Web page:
The Financial Inclusion Framework includes indicators to monitor progress and to make sure that policies, investments and actions are having the desired impact. There have been good surveys and studies in Tanzania on financial services. I would really like to encourage your long-term commitment to developing this data even more. And make them part of national statistical collection and dissemination. This is a very important and worthwhile investment.
Ladies and Gentlemen, financial inclusion is a means to an end, and not an end in itself. The goal is thus to achieve financial inclusion in a way that helps Tanzania reach its broader economic and development vision. And this means attention to agriculture. I am really very glad the Framework gives good attention to small and medium-sized agri-businesses.
I am also very pleased to be here with leaders of three important UN agencies: the World Food Programme, the Food and Agricultural Organization, and the International Fund for Agricultural Development, best known as IFAD. We have agreed to join forces, share knowledge and link our own efforts more closely in support of food security and to boost agricultural and rural development. We just came from Ethiopia, where we have been looking at similar issues and helping to share best practices.
Inclusive financial systems are critical to agricultural-based growth in obvious and not so obvious ways. One surprising point made by excellent studies here in Tanzania is that credit is important, but it is by no means the only barrier. In fact, access to formal savings is even more important for smallholder farmers and small business owners for them to invest, expand operations, increase turn over per acre and protect themselves against risks. So, Tanzanians first need access to all basic services, as the Framework clearly sets out.
Then, the priority should be adding tailored financial products that truly meet the needs of clients along specific value and supply chains and to provide financial services that can link smallholder with commercial agriculture. A good start is the coordination process to look at insurance under the National Framework. Urgently needed in agriculture, insurance builds resilience for small holders, provides more certainty for lenders—thus lowers costs. And it provides a basic safety net upon which growth can start to flourish. In order to accomplish this, it is necessary to have working groups on agriculture, including public and private sectors, civil society, and farmers themselves, with their respective organizations.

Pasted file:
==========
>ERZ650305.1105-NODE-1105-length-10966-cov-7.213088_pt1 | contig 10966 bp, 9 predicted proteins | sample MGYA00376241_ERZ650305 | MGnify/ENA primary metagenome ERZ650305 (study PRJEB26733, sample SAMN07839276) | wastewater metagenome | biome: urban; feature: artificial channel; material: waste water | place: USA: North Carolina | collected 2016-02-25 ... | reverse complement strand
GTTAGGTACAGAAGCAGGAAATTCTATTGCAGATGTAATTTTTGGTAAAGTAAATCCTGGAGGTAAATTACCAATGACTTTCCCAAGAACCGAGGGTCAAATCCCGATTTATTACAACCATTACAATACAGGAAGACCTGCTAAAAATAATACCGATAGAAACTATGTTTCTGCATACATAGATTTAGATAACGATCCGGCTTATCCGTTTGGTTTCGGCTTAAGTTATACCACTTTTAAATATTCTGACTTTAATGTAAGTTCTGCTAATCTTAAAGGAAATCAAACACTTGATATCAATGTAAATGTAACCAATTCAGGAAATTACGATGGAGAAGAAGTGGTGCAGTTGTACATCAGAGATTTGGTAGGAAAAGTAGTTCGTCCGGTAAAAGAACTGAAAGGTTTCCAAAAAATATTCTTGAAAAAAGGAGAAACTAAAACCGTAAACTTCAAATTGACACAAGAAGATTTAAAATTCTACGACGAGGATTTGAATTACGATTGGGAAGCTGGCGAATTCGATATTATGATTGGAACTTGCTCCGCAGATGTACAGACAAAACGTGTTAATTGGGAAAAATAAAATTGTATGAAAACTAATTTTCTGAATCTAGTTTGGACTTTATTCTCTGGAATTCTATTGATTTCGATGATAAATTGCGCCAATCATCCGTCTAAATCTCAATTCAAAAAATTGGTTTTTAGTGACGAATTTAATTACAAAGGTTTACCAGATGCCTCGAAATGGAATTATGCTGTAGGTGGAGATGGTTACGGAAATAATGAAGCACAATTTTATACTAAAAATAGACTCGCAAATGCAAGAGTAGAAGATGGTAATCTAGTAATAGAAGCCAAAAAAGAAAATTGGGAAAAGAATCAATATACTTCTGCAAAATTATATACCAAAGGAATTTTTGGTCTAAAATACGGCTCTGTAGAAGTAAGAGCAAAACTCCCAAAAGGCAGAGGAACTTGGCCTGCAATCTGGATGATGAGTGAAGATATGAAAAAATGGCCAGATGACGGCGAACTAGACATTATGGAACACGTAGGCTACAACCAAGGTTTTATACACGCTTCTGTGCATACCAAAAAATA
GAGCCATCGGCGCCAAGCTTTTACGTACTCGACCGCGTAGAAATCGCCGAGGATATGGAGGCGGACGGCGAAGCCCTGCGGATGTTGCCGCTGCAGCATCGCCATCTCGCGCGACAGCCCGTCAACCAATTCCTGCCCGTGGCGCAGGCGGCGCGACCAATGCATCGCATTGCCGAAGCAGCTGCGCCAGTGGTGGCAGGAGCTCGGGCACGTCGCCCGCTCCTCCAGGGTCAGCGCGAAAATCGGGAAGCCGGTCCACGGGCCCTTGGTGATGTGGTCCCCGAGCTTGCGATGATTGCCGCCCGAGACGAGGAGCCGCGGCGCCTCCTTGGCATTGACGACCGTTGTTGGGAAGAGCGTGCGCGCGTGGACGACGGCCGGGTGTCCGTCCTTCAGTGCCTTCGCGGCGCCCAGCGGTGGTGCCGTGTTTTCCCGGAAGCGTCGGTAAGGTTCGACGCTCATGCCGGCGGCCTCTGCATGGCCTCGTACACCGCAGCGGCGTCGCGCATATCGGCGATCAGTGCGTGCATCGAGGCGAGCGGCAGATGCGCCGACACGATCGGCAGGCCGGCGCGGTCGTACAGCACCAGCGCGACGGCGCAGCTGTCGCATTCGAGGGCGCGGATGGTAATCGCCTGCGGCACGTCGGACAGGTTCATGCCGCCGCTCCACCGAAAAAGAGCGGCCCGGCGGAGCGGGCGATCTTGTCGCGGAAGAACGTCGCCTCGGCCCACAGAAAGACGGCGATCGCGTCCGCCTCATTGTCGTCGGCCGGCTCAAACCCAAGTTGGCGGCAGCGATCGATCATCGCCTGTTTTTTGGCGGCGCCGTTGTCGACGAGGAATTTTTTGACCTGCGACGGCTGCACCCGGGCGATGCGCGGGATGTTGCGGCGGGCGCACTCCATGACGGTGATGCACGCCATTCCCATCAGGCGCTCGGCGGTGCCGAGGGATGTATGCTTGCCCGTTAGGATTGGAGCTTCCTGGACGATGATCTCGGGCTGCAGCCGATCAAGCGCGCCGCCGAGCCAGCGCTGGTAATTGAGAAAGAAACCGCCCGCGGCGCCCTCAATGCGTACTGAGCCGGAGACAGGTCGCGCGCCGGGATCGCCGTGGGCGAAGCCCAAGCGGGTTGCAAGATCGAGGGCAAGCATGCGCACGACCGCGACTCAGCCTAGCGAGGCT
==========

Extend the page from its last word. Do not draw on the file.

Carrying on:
Here, I speak on behalf of my UN colleagues as well. As Tanzania’s planning on financial inclusion related to food security, agriculture and rural areas goes forward, the UN is committed to remaining an active partner.
With this Framework and Action Plan, Tanzania takes a big a step forward in meeting its international commitments. Tanzania was one of 17 forward-looking countries that pledged to create a national strategy to achieve financial inclusion at the G20 Leaders Summit in 2012. And it was one of the first to articulate its financial inclusion goals under the Alliance for Financial Inclusion’s Maya Declaration two years ago. All together, nearly 50 countries have made some kind of commitment or goal for financial inclusion.
These commitments are driving a global movement to make financial inclusion a reality. Globally, 2.5 billion people and hundreds of million of enterprises are currently excluded from the formal financial system. I am also very pleased that Tanzania has joined together with Indonesia and Peru to co-chair a new, informal Friends of Financial Inclusion group at the United Nations. I am working closely with this group to advocate that universal access to financial services by households and businesses be encapsulated in the future development agenda. This is of course now under discussion as we approach the 2015 target date of the Millennium Development Goals.
Mr. Vice President, Ladies and Gentlemen, Tanzania is well known to be the cradle of human kind. Now-a-days it is also becoming known as the cradle of digital financial services that respond directly to the people’s needs and the country’s potential. Congratulations again on this Framework. I wish you every success as you get down to the hard and very important business of putting it into action.
“MAISHA BORA KWA KILA MTANZANIA.”
A Better life for every Tanzanian is not possible without financial inclusion.